A furor erupted in the world of sports last fall when chemists announced that they had identified a new performance-enhancing synthetic steroid undetectable by standard antidoping tests. Scientists familiar with androgenic steroids and their illicit use in athletics were not at all surprised. "We've known about designer steroids for many years, but up to now we've never been able to prove that someone is actually making them," says Don H. Catlin, a molecular pharmacologist and director of the Olympic Analytical Laboratory at the University of California at Los Angeles. Catlin led the effort to isolate and analyze tetrahydrogestrinone (THG), the compound at the center of the storm. "The fact that we finally characterized one is certainly no reason to celebrate. I'm much more worried about the next THG out there that we haven't found yet."
That's because it is fairly easy for organic chemists to design novel anabolic steroids that standard drug tests would not detect. (Identification depends on knowing the compound's structure beforehand; THG use was discovered only because an anonymous coach sent a spent syringe to U.S. antidoping officials.) All androgenic steroids are based on a chem-ical structure featuring a central complex of four hexagonal carbon rings. Small changes to the molecular groups attached to the periphery of central ring complex yield new derivatives. "Nature has made thousands of steroids, and chemists can make thousands more relatively easily," Catlin comments.
Rogue scientists start with testosterone or its commercially available analogues and then make minor structural modifications to yield similarly active derivatives. The under-ground chemists make no effort to test their creations for effectiveness or safety, of course. Production of a simple new steroid com-pound would require "lab equipment costing maybe $50,000 to $100,000," Catlin estimates. Depending on the number of chemical reactions needed for synthesis, "some of them could be made in a week or two. Others might take six months to a year."
"There are lots of good steroid chemists offshore who gained their expertise developing contraceptives and other hormone drugs decades ago," says Jean D. Wilson, an expert in androgen physiology at the University of Texas Southwestern Medical Center at Dallas. Now that birth-control pills have become a commodity product, "many of these experienced organic chemists are sitting around twiddling their thumbs," he says. "There must be thousands of people in the world who could readily synthesize designer steroids." The THG episode fuels speculation that a net-work of clandestine laboratories exists that develops and produces illegal steroids.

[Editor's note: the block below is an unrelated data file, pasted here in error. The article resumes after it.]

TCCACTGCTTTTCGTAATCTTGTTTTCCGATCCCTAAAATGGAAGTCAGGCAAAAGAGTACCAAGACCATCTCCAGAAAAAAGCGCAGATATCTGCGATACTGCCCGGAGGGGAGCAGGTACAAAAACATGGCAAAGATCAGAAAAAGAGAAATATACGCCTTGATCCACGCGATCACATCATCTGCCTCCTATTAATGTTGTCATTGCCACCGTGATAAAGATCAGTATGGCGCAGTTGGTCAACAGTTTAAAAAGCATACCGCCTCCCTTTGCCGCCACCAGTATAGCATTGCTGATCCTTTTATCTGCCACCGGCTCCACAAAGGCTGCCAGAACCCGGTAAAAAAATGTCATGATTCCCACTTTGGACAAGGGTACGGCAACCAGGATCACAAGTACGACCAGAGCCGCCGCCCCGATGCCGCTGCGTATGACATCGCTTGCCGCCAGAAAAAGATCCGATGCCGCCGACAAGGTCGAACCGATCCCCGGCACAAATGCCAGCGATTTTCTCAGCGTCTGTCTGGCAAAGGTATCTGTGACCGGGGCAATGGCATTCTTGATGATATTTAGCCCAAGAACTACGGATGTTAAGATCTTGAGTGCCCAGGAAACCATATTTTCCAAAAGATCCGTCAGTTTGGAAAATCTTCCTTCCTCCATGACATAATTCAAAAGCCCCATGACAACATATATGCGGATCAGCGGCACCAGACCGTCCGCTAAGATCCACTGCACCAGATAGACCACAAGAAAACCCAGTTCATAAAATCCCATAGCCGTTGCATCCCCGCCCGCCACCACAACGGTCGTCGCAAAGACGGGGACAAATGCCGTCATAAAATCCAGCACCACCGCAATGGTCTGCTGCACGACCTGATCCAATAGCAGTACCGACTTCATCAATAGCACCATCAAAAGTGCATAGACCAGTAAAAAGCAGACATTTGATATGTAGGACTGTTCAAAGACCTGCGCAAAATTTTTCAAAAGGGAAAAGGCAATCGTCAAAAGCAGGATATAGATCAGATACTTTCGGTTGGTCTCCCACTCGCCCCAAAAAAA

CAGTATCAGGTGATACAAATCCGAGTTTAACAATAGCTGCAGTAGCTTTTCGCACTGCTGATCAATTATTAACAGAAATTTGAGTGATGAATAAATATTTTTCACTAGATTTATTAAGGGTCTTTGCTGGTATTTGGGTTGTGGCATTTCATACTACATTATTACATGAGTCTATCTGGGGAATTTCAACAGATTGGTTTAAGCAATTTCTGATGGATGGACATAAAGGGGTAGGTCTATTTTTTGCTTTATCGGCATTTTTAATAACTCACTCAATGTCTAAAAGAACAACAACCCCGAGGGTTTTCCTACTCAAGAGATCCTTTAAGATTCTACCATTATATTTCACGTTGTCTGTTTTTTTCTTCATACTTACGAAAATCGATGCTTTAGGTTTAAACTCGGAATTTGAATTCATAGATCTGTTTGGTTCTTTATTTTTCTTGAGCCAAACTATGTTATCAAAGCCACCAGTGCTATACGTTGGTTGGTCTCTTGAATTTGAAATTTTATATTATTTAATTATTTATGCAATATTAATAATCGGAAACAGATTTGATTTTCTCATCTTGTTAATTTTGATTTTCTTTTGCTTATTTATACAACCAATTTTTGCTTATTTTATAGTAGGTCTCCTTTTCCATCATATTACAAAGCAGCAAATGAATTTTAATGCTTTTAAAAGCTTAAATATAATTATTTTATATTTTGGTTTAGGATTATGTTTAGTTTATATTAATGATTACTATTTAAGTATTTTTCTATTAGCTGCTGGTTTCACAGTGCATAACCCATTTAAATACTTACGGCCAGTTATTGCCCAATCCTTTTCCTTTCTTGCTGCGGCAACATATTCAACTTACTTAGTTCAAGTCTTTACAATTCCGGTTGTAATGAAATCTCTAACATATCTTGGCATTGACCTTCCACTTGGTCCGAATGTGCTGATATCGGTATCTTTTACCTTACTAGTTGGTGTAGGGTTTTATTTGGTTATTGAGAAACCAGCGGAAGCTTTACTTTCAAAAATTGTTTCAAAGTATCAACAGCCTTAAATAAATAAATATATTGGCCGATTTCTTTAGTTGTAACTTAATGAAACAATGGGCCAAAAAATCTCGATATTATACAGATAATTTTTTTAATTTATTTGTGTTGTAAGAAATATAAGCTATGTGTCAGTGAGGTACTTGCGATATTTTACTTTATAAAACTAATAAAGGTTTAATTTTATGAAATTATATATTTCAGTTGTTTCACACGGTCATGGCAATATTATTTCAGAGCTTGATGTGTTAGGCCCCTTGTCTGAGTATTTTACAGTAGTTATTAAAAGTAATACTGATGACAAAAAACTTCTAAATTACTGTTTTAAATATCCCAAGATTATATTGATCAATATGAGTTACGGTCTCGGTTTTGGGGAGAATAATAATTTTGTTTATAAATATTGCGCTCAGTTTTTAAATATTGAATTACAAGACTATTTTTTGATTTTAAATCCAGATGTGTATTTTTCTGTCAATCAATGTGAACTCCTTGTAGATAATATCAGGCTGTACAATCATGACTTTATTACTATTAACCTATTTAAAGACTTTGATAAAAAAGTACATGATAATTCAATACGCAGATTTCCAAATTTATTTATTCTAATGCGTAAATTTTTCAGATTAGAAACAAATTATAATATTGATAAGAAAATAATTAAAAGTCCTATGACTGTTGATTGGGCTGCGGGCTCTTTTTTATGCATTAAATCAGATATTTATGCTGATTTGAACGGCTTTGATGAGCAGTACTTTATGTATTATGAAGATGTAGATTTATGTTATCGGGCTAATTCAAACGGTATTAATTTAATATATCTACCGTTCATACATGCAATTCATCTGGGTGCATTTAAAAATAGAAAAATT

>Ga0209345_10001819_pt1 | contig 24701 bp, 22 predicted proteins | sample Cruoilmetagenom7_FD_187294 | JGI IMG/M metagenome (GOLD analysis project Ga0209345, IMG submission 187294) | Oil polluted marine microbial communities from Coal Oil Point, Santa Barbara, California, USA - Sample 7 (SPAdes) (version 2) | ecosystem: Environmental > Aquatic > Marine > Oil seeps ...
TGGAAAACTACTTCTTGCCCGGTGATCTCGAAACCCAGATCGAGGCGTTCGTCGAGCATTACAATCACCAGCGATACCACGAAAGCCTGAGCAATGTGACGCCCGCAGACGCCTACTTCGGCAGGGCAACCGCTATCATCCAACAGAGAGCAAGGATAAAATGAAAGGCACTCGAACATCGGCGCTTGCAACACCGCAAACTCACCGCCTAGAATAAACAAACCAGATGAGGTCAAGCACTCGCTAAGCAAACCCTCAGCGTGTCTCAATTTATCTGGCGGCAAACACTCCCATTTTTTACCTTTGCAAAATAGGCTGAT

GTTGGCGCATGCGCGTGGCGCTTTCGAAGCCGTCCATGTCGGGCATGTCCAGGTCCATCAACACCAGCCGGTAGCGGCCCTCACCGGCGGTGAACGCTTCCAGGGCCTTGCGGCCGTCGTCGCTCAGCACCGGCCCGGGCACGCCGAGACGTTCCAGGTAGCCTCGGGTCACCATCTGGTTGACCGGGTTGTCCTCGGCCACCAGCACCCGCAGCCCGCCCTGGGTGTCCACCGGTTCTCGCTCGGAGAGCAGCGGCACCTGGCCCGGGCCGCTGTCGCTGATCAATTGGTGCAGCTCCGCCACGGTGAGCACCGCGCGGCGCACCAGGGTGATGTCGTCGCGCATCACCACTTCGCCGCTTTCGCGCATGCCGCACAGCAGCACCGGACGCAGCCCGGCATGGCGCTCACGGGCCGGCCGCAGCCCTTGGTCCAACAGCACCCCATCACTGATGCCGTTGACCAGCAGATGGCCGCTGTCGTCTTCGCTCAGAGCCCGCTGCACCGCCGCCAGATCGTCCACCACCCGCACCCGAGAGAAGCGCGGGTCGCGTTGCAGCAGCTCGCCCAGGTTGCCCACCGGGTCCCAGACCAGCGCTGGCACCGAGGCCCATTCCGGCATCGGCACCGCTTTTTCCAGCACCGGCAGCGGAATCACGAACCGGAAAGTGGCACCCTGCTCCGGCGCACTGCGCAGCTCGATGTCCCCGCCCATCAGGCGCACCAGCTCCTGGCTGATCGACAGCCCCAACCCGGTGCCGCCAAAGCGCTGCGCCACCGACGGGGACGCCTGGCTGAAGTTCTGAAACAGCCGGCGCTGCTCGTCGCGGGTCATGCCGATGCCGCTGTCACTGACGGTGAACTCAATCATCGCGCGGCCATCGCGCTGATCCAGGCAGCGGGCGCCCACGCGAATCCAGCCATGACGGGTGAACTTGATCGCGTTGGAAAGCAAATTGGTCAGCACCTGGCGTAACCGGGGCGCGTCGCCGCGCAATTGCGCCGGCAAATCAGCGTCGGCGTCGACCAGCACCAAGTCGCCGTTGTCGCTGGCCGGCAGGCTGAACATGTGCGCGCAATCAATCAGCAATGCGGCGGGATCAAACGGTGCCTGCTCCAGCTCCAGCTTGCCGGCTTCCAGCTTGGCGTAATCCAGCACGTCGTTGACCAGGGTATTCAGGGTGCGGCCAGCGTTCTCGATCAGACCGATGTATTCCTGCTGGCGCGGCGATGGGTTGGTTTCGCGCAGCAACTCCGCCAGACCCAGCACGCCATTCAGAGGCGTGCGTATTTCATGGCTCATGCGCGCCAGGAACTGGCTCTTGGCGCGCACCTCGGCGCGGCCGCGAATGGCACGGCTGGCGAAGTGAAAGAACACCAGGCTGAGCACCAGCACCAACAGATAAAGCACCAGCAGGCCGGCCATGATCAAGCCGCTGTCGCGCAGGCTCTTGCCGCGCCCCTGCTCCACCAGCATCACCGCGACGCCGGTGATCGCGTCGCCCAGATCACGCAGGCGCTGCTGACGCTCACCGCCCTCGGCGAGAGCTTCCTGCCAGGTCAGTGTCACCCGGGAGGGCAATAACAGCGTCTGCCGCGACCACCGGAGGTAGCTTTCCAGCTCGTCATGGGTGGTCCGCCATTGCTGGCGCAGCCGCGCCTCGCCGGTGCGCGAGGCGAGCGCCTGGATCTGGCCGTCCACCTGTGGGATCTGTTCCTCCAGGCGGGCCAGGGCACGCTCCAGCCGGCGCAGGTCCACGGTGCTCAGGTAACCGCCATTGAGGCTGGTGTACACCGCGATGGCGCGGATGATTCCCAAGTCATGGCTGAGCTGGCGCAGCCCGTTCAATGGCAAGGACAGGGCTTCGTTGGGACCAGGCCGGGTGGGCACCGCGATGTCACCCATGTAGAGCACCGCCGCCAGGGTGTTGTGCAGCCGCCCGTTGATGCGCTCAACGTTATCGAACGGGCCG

THG's chemical structure is similar to that of trenbolone and gestrinone, both synthetic anabolic steroids banned for athletic use by international sports federations. "Trenbolone is a veterinary drug used by cattle ranchers to increase the size of their stock," Wilson says. It is also popular with bodybuilders, despite toxic side effects. The structure of gestrinone, used to treat endometriosis and related illnesses, differs from that of THG by only four hydrogen atoms. In fact, once Catlin and his U.C.L.A. colleagues had deduced the structure of THG, they re-created it by hydrogenating (adding hydrogen atoms to) gestrinone, which yielded tetrahydrogestrinone.
Besides its novelty, a synthetic steroid's chemical stability under testing conditions also affects its chances of detection. THG tends to break down when prepared for analysis by standard means, which helps to explain why Catlin's team did not identify the compound in its first attempt. The U.C.L.A. chemists isolated THG's signature only after switching to a more sensitive assay process. They used liquid and gas chromatography to fractionate the sample into its molecular constituents; an electron beam then fragmented the separated molecules in a mass spectrometer to produce a spectrum indicating the basic chemical components. The group subsequently developed a urine test for THG, which has been used to finger several well-known sports figures.
Still, the cat-and-mouse game that is athletic drug testing continues. The trouble is that the mice are fast-moving targets that never stop evolving. "We're looking forward for our next research project, and that includes looking for other designer steroids," Catlin reports. Perhaps they can pounce before the mouse disappears.
This article was originally published with the title Doping by Design.